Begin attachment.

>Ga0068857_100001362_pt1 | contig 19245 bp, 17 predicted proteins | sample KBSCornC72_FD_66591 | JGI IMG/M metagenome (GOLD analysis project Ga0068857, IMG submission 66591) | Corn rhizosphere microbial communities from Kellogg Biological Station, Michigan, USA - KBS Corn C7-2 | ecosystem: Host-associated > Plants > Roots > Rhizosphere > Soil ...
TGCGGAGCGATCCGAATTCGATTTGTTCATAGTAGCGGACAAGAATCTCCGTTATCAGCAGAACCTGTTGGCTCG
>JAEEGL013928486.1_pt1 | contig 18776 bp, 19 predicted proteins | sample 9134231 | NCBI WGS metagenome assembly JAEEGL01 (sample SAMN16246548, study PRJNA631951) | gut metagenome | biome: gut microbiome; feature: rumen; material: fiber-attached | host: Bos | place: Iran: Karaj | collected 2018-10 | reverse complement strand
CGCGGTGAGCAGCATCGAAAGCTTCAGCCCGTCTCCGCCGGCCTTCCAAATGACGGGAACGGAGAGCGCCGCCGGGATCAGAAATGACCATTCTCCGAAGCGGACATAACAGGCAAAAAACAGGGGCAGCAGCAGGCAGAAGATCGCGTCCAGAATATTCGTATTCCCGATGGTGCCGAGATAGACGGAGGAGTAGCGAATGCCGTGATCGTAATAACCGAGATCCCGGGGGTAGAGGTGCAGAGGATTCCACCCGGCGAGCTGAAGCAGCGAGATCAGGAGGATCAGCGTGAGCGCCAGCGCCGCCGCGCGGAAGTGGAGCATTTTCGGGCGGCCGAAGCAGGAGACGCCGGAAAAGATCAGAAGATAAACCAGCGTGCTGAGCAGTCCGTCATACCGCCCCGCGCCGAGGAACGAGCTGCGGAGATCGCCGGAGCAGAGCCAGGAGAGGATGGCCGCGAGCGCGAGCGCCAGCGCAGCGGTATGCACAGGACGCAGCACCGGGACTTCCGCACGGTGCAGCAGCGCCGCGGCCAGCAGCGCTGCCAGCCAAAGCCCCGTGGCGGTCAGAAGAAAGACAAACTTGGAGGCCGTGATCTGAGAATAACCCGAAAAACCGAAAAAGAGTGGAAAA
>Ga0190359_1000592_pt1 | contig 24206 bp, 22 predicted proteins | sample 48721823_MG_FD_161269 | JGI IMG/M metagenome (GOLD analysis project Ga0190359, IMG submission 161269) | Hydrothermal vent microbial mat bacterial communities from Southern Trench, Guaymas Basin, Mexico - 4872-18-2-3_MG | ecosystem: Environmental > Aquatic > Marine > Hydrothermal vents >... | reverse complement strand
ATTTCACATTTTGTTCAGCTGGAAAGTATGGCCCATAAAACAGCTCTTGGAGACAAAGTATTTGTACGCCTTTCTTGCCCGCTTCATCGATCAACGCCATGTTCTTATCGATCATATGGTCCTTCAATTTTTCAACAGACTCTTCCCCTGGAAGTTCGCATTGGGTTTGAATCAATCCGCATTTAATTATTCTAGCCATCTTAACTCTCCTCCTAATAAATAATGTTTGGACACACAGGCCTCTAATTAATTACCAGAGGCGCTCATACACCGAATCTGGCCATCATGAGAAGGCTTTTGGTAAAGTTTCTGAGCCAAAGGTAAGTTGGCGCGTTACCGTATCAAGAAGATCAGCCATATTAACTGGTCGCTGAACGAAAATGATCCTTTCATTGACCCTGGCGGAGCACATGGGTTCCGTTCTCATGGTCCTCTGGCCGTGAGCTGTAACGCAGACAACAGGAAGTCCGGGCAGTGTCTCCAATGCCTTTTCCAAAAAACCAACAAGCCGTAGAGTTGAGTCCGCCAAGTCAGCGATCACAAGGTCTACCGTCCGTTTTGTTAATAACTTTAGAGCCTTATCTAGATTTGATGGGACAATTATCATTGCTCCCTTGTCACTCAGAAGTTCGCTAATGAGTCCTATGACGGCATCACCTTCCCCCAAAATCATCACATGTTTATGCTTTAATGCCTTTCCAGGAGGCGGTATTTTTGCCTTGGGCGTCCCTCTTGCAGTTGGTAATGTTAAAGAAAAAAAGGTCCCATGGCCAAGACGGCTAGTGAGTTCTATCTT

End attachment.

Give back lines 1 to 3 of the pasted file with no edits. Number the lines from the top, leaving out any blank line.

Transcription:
>Ga0068857_100001362_pt1 | contig 19245 bp, 17 predicted proteins | sample KBSCornC72_FD_66591 | JGI IMG/M metagenome (GOLD analysis project Ga0068857, IMG submission 66591) | Corn rhizosphere microbial communities from Kellogg Biological Station, Michigan, USA - KBS Corn C7-2 | ecosystem: Host-associated > Plants > Roots > Rhizosphere > Soil ...
TGCGGAGCGATCCGAATTCGATTTGTTCATAGTAGCGGACAAGAATCTCCGTTATCAGCAGAACCTGTTGGCTCG
>JAEEGL013928486.1_pt1 | contig 18776 bp, 19 predicted proteins | sample 9134231 | NCBI WGS metagenome assembly JAEEGL01 (sample SAMN16246548, study PRJNA631951) | gut metagenome | biome: gut microbiome; feature: rumen; material: fiber-attached | host: Bos | place: Iran: Karaj | collected 2018-10 | reverse complement strand